Wednesday-Saturday 2/21-24

Issued: Wed, Feb 21, 2018 at 8AM

Expires: Sat, Feb 24, 2018

Above 2,500ft Moderate

1,800 to 2,500ft Low

Below 1,800ft Low

Degrees of Avalanche Danger ?

1. Low
2. Moderate
3. Considerable
4. High
5. Extreme

Avalanche Danger Rose ?

Avalanche Problems ?

Problem Details

Wednesday Thursday Friday
& Saturday

DANGER SCALE

 

WIND SLAB:
Elevation:   Above 2000′
Aspect:   Lee of ridges, gullies, ridgetops
Terrain:   Upper elevation terrain exposed to wind
Sensitivity:   Stubborn until Friday, then Touchy-Responsive
Distribution:   Specific
Likelihood (Human Triggered):    Possible, (elevating to Likely on Friday)
Size:   Small – Large
Danger Trend:   Decreasing (Increasing Friday)
Forecaster Confidence:   Fair

PERSISTENT SLAB:
Elevation:
   Above 2500′
Aspect:
   All  ????
Terrain: 
  35+ degrees steepness
Sensitivity:
   Stubborn
Distribution:   
Specific
Likelihood (Human Triggered):   
Possible
Size:   
Small – Large
Danger Trend:
   Decreasing
Forecaster Confidence:
   Poor

AVALANCHE PROBLEM SCALE DESCRIPTORS:
Sensitivity: Non-reactive, Stubborn, Responsive, Touchy
Distribution: Isolated, Specific, Widespread
Likelihood: Unlikely, Possible, Likely, Nearly Certain
Size: Small, Large, Very Large (size scale <here>)
Danger Trend: Increasing, Steady, Decreasing
Forecaster Confidence: Good, Fair, Poor

LIST OF AVALANCHE PROBLEMS <here>

SNOWPACK DISCUSSION:     Expect new windslabs Friday.

The Feb. 12 storm brought at least two feet of snow to the maritime snow climate zone south of the Port. Much less snow accumulated in the continental snow climate zone north of Serendipity at Milepost 46. A foot of snow fell within the inter-mountian zone north of Thompson Pass.

The cold, clear weather of the past month between the 1/15 and 2/13 storms created a weak layer over the old snow and a poor bond for the new storm snow to adhere to. Furthermore, the old snow is a good, smooth bed surface. Expect easy shear results at the interface of the old snow with the new snow. Strong north winds Tuesday Feb 13 created new windslabs triggering numerous relatively small avalanches, size D2, on mostly cross-loaded slopes.  Moderate winds continue to transport snow in the upper elevations.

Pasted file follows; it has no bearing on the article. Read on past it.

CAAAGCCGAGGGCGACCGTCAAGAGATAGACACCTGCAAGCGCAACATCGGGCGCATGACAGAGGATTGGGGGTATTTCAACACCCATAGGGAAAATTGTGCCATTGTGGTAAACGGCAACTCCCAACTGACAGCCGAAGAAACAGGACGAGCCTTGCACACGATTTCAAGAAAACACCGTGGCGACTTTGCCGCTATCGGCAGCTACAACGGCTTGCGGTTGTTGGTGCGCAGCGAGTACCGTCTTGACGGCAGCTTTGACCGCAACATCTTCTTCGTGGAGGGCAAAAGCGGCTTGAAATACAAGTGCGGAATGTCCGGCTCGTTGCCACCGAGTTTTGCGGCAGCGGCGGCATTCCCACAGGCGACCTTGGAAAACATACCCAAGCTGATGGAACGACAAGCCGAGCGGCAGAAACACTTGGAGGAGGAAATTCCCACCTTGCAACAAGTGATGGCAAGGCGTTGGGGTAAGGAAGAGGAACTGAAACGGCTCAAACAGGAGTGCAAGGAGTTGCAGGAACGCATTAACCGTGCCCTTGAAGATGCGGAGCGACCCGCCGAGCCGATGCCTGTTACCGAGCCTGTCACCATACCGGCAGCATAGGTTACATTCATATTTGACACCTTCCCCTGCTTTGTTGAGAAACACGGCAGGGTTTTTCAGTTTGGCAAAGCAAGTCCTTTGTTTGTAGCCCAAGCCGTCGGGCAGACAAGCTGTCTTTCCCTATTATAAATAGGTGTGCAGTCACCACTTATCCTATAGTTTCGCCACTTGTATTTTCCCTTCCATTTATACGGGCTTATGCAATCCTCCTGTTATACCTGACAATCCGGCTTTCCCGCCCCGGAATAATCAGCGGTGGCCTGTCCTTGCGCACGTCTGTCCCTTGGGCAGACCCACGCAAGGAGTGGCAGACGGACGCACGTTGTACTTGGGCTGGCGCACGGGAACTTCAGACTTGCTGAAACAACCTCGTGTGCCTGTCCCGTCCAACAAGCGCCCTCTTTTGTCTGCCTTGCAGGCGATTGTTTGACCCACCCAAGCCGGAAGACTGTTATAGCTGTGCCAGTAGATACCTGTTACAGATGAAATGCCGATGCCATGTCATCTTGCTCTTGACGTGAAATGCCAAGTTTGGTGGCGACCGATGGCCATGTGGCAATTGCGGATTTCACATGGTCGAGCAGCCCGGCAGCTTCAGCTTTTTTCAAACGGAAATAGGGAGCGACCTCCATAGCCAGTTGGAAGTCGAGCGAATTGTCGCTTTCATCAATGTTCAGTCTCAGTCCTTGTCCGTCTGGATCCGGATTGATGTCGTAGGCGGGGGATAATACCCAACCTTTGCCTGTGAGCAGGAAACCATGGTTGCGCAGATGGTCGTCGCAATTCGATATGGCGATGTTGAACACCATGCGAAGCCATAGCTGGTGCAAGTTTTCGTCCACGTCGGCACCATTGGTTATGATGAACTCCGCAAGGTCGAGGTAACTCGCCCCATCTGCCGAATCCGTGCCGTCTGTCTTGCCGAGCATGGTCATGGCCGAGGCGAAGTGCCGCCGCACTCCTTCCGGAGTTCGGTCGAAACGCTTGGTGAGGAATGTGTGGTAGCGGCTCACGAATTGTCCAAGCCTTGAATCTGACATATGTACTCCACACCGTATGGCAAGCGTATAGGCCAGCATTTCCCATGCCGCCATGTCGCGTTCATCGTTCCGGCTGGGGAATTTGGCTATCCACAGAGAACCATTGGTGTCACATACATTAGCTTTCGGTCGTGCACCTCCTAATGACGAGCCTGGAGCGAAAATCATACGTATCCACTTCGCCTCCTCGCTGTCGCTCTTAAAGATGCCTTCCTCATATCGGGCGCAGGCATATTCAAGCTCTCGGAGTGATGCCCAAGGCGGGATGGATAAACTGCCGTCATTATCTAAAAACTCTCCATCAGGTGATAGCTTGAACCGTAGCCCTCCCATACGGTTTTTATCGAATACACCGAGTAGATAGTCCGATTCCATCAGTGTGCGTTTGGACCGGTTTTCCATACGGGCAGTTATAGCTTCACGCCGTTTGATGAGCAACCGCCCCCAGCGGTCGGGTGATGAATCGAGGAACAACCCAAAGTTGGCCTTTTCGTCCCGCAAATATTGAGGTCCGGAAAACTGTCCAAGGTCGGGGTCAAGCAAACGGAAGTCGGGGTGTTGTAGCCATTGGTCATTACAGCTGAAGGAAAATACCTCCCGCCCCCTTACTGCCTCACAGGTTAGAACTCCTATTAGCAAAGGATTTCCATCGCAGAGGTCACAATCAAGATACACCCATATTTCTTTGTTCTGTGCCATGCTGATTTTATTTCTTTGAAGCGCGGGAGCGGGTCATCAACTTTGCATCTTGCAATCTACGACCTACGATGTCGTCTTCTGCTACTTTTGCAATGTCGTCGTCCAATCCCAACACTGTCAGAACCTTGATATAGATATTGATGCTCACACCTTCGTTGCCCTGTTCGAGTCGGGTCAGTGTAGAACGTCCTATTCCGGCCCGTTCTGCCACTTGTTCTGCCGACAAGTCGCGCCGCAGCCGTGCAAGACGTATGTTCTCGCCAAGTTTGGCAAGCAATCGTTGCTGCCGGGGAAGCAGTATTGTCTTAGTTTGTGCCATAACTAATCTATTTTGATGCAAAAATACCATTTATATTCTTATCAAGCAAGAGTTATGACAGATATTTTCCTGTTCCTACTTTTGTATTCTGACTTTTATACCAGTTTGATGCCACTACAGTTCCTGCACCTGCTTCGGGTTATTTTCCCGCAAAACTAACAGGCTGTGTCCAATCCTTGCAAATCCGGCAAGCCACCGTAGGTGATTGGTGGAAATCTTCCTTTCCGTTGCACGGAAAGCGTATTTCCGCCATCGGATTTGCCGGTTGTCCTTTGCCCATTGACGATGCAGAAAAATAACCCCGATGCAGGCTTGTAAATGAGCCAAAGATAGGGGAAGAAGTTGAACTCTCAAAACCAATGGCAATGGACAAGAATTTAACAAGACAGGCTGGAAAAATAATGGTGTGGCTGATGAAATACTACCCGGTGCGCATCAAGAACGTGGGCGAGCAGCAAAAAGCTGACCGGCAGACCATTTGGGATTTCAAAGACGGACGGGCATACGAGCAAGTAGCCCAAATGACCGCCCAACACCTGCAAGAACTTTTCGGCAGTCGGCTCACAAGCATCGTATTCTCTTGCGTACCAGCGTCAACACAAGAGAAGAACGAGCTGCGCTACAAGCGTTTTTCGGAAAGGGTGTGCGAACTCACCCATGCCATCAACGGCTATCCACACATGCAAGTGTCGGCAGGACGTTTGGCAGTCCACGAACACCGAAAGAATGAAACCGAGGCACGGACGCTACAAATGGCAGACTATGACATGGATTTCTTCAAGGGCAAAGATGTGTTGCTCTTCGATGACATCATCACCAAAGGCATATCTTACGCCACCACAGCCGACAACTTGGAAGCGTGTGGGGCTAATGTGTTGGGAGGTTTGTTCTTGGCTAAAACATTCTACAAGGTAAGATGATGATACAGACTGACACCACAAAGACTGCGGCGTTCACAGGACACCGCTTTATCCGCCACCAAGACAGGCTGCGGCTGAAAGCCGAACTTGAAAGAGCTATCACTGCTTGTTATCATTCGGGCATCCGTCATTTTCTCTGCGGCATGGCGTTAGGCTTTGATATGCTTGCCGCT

Our persistent slab concern still exists and our test pits indicate that this layer is buried 2-6′ (60-180cm) beneath the surface.  This layer is stubborn to trigger, but due to depth, will carry larger consequences.  We’re still tracking the distribution but suspect it could still be widespread, especially above 2500′.  This layer will be easier to trigger near rocky outcrops and where snowpack is generally thinner.

Recent Avalanche Activity

No new observations.

Recent Weather

WEATHER FORECAST for NEXT 24 HRS at 3,000 ft:
Temperature Forecast (Min/Max *F):  0 / 25
Ridgetop Wind Forecast (direction/mph): light/variable
Snowfall (in):  0”
WIND & TEMPERATURE
PAST 24 hours
Ferry Terminal Thompson Pass
Average Wind Speed (mph) / Direction   5 / NE   25 / NE
Max Wind Gust (mph) / Direction  15 / NE  45 / NE
Temperature Min / Max (*F)  27 / 40  5 / 25

Weather Forecast:     Cloudy Wednesday. Good chance of 2-3 inches of snow Thursday.  Sunny Friday and Saturday. Strong winds to hurricane force and blowing snow Friday. Chance of one inch of snow Sunday.

Additional Info & Media

SNOW HISTORY: Valdez 2/21 AM Thompson Pass 2/21 AM
24 Hour Snow / Water Equiv. 0”/ 0″ 0″ / 0″
Storm Snow /Water Equiv. (2/12) 16” / 1.5″ 12″ / 1.5″
Current Snow Depth 35″ 77″
February Snow / Water Equiv. 19.6″ / 1.61″ 17″ / 1.8″
Total Winter Snowfall / Water Equiv. 97.74″ / 23.65” 307″ / 32.1″
Snowload in Valdez 52 lbs/sq. ft.

 

SNOWFALL at OTHER STATIONS:
LAST 24 HRS / STORM TOTAL (Feb. 12) / STORM WATER EQUIV.:
Nicks Valley at 4200 ft (in): ” / ” / “
Upper Tsaina at 1750 ft (in): ” / ” / “
Sugarloaf at 550 ft (in): ” / ” / “
SNOW DEPTH & WATER SURVEY (2/5/2018) Depth Snow Water Equivalent
Milepost 2.5 Valdez  22″  7.6″
Milepost 18 32.5″ 9.6″
Milepost 29 Worthington Flats 62″ 19.4″
Milepost 37 Tsaina River bridge 52.6″ 16.4″
This survey is done the first week of each month.

Weather Quicklinks:

 

SNOW CLIMATE ZONES:

  • coastal-zone-iconMaritime (Coastal) – from the Port of Valdez to Thompson Pass, all waters flowing into Valdez Arm and everything south of Marshall Pass.
  • intermountain-zone-iconInter-mountain (Transitional) – between Thompson Pass and Rendezvous Lodge.
  • interior-zone-iconContinental (Interior) – the dry north side of the Chugach (north of 46 Mile, including the Tonsina River).

Photo of Thompson Pass

thompson-pass-ski-runs

Interactive Map of Valdez Forecast Areas w/ Many Resource Layers (Trevor Grams)

climate-zones-topoclimate-zones-satellitegoogle-earth1

Run Map of Thompson Pass Area (Sean Wisner) (2MB download)
VAC Run Map Thompson Pass

NEWS: Our region is “one of the snowiest places on earth” – Serendipity / Rendezvous snowfall record set in 1963 <here>.

Free smart phone avalanche forecasts at: http://www.avalancheforecasts.com/

Posted in Continental Forecasts, Intermountain Forecasts, Maritime Forecasts.
Pete Carter

Forecaster: Pete Carter